A stainless steal pot to boil things in. Brand doesn’t matter. Aluminum or copper heat spreaders on the bottom generally don’t matter. You’ll use this for potatoes, pasta, rice, soups, stews, and if your oven can handle it, roasts. If you plan on entertaining at any given time, 4 quarts minimum, 6 is probably better.
A stainless steal or cast iron skillet with all metal handles, although I really recommend one of each but just one is enough to get started. You are eventually going to have to transfer something from the stove top into the oven, so anything with plastic is right out. Brand doesn’t really matter here either. As far as cast iron goes I’ve used Lodge, Eerie (an old brand, now defunct, but it’s not like you can really wear out cast iron) and made in China cast iron imports. They all do the same thing, the only real difference is the older the cast iron, the more likely it is to have a smother finish. As far as stainless steal goes, I don’t care much for brand names as long as it is an all metal skillet, and stainless steel is much easier for making omelets than the cast iron, so I like to have smooth rounded sides on my stainless steel skillets instead of sharper angles.
Tongs. Buy a good set. Not the kind that come with summer barbecue kits. You’ll need this to handle hot meat, move vegetables between skilled and pot (trust me, eventually you’ll enjoy the more complex flavors of food that is seared or caramelized then stewed or braised). I even use tongs in the place of a large fork for carving meat for plating.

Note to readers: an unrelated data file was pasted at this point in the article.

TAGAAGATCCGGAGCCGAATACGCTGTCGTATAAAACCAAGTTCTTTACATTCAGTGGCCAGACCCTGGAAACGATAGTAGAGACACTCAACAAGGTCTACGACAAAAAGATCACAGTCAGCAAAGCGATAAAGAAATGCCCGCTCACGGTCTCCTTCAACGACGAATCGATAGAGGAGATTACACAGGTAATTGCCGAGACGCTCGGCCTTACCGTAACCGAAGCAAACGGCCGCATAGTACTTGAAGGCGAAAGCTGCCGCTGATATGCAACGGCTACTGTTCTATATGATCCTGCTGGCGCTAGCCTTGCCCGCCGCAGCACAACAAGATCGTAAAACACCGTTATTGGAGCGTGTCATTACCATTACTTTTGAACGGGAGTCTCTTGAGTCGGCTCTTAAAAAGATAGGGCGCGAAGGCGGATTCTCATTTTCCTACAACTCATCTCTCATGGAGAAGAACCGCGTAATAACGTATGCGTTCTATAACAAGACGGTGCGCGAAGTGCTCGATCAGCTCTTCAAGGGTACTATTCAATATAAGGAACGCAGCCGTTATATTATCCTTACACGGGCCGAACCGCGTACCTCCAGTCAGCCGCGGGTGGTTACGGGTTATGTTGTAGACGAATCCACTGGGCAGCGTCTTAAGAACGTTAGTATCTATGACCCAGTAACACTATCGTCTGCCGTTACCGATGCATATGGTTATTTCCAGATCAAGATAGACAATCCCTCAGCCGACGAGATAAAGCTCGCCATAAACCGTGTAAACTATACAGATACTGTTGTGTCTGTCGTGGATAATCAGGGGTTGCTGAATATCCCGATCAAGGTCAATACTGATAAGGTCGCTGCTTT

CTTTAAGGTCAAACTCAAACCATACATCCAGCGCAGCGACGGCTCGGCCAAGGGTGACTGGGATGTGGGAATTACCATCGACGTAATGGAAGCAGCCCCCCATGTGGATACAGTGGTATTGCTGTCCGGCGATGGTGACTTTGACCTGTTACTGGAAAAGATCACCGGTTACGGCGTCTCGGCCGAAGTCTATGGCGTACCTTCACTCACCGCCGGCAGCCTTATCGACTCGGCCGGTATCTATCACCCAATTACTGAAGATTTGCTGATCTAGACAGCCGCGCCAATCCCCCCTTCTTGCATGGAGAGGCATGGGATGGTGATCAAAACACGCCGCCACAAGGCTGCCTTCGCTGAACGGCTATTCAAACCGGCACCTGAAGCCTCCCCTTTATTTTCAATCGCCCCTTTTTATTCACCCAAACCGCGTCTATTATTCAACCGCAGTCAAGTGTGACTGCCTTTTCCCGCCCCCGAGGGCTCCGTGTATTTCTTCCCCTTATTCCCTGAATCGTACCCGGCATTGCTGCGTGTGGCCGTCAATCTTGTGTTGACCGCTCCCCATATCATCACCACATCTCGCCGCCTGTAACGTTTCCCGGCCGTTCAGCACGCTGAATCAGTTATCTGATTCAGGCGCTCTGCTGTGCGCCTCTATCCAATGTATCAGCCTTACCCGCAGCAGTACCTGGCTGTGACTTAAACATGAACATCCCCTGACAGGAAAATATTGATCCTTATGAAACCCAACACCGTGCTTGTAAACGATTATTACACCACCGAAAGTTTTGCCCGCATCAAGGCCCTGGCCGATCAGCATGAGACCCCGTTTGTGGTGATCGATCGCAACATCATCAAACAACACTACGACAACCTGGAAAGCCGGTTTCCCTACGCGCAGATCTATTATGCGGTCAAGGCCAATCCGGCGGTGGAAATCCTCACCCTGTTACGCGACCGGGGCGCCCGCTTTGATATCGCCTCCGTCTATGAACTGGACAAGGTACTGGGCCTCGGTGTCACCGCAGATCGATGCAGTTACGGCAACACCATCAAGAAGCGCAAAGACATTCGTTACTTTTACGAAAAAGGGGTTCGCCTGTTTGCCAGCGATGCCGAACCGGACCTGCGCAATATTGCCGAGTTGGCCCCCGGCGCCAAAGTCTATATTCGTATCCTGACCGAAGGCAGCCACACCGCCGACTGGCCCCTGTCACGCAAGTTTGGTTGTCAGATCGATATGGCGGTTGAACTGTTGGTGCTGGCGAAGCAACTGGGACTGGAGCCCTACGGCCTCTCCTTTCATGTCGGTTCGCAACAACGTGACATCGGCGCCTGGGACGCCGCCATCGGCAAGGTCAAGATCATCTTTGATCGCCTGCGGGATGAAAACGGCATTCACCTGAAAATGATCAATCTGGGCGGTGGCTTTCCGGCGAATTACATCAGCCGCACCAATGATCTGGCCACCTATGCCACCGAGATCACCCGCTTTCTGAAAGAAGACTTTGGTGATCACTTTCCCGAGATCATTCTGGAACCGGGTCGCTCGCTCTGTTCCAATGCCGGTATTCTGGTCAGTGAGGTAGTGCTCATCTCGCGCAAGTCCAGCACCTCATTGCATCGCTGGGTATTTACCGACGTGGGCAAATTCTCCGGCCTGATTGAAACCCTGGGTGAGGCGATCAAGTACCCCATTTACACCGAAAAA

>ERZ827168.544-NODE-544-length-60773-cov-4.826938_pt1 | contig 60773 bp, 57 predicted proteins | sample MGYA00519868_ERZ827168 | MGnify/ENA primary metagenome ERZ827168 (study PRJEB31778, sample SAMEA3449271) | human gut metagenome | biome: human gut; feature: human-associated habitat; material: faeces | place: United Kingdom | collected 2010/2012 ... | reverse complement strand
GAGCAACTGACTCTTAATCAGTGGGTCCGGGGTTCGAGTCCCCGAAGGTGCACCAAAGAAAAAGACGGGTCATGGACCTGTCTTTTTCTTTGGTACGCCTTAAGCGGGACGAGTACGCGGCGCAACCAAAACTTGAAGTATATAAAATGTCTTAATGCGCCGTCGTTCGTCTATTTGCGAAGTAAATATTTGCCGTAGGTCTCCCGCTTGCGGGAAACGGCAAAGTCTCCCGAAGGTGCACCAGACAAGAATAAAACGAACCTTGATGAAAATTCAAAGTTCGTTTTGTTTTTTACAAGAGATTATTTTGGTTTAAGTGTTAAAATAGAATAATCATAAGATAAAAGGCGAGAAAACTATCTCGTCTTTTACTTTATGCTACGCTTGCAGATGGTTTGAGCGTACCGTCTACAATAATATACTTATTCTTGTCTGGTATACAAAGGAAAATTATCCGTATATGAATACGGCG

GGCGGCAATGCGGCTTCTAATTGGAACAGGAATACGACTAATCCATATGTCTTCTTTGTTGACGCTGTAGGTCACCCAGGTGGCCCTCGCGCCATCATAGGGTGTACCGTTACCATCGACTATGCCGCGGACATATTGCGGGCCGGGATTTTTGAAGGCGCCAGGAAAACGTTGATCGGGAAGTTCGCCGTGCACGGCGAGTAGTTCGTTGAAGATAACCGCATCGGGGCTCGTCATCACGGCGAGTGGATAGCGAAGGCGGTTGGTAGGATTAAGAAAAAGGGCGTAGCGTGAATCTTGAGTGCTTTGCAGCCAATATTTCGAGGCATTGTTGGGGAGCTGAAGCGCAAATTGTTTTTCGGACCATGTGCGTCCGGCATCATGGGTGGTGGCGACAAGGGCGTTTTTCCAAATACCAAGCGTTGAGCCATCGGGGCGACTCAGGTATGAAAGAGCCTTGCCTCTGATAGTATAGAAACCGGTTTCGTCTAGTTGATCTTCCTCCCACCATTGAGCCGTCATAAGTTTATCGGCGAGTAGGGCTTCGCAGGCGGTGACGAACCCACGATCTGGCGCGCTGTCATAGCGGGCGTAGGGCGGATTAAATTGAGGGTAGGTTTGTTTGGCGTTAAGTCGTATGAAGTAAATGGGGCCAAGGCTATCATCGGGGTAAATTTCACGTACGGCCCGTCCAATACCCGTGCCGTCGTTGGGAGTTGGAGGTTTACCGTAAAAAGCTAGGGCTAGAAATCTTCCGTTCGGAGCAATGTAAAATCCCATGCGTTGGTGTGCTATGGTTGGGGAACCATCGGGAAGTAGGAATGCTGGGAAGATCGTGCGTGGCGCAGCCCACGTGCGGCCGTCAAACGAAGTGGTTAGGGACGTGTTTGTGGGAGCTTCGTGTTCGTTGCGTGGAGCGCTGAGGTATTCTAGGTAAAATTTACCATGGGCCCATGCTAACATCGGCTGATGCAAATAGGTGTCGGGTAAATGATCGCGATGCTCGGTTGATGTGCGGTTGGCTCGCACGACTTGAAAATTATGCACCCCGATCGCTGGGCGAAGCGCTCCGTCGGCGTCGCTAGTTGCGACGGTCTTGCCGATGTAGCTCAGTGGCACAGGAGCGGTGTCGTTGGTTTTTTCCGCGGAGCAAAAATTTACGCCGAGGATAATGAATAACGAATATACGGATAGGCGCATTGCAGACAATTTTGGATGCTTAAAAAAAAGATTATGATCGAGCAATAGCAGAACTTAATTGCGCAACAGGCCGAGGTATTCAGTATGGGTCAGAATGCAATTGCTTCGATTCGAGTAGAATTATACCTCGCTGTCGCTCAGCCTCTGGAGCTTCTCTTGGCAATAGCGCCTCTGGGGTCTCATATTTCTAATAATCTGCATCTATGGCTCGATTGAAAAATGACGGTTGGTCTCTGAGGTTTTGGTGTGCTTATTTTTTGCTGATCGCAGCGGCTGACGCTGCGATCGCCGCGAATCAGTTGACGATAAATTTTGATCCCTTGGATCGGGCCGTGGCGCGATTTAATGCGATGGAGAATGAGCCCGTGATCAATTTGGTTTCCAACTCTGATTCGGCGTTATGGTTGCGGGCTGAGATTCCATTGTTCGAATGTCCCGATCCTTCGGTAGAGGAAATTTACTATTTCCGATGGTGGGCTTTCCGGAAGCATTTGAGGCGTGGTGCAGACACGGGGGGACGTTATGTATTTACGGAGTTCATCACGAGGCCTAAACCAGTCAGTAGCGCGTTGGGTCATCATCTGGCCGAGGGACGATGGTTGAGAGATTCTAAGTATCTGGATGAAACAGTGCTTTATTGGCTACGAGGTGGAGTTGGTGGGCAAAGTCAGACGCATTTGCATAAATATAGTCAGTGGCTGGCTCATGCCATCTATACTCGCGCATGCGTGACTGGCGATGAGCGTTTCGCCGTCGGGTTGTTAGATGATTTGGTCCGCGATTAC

An all stainless steel spatula. I’ve used one from a camping supply company for years and it’s been a workhorse.
And lastly, you’ll want a good strainer. Strainers are great for vegetable prep as well as draining pasta, and can be mult-tasked into cheese making if you eventually become a serious foodie.
So there you have it, the essentials are a pot, a skillet, spatula, a knife, cutting boards, a strainer, and tongs. Obviously having more means you have more cooking at any given time, but for feeding yourself (and maybe one other person if you are trying to impress them with your cooking skills) this is all you really need to cook.
What to avoid. Stamped knives (they suck). Teflon coated aluminum cookware (they don’t last). Gadgets that do one thing (what Alton Brown calls “uni-taskers”). You don’t need a food processor or blender right away, and they are definitely not an everyday item.
There is one uni-tasker in my kitchen that I absolutely love. It is an electric kettle. It does nothing but heat and boil water. But I use that kettle to make tea, coffee, instant soups, prep hot water for boiling pasta or root vegetables. Essentially it expands my heating options for cooking. When you consider it as another cooking surface instead of a gadget, it makes more sense.
Remember that tools don’t equate to skill, you’ll get better from every cooking session. The most encouraging thing I can say here is that the master has truly failed more than the amateur has even attempted.
I’m thinking about following up this post with some more, the essential spice rack, and then some cheap but delicious meal plans (with recipes) to get someone started.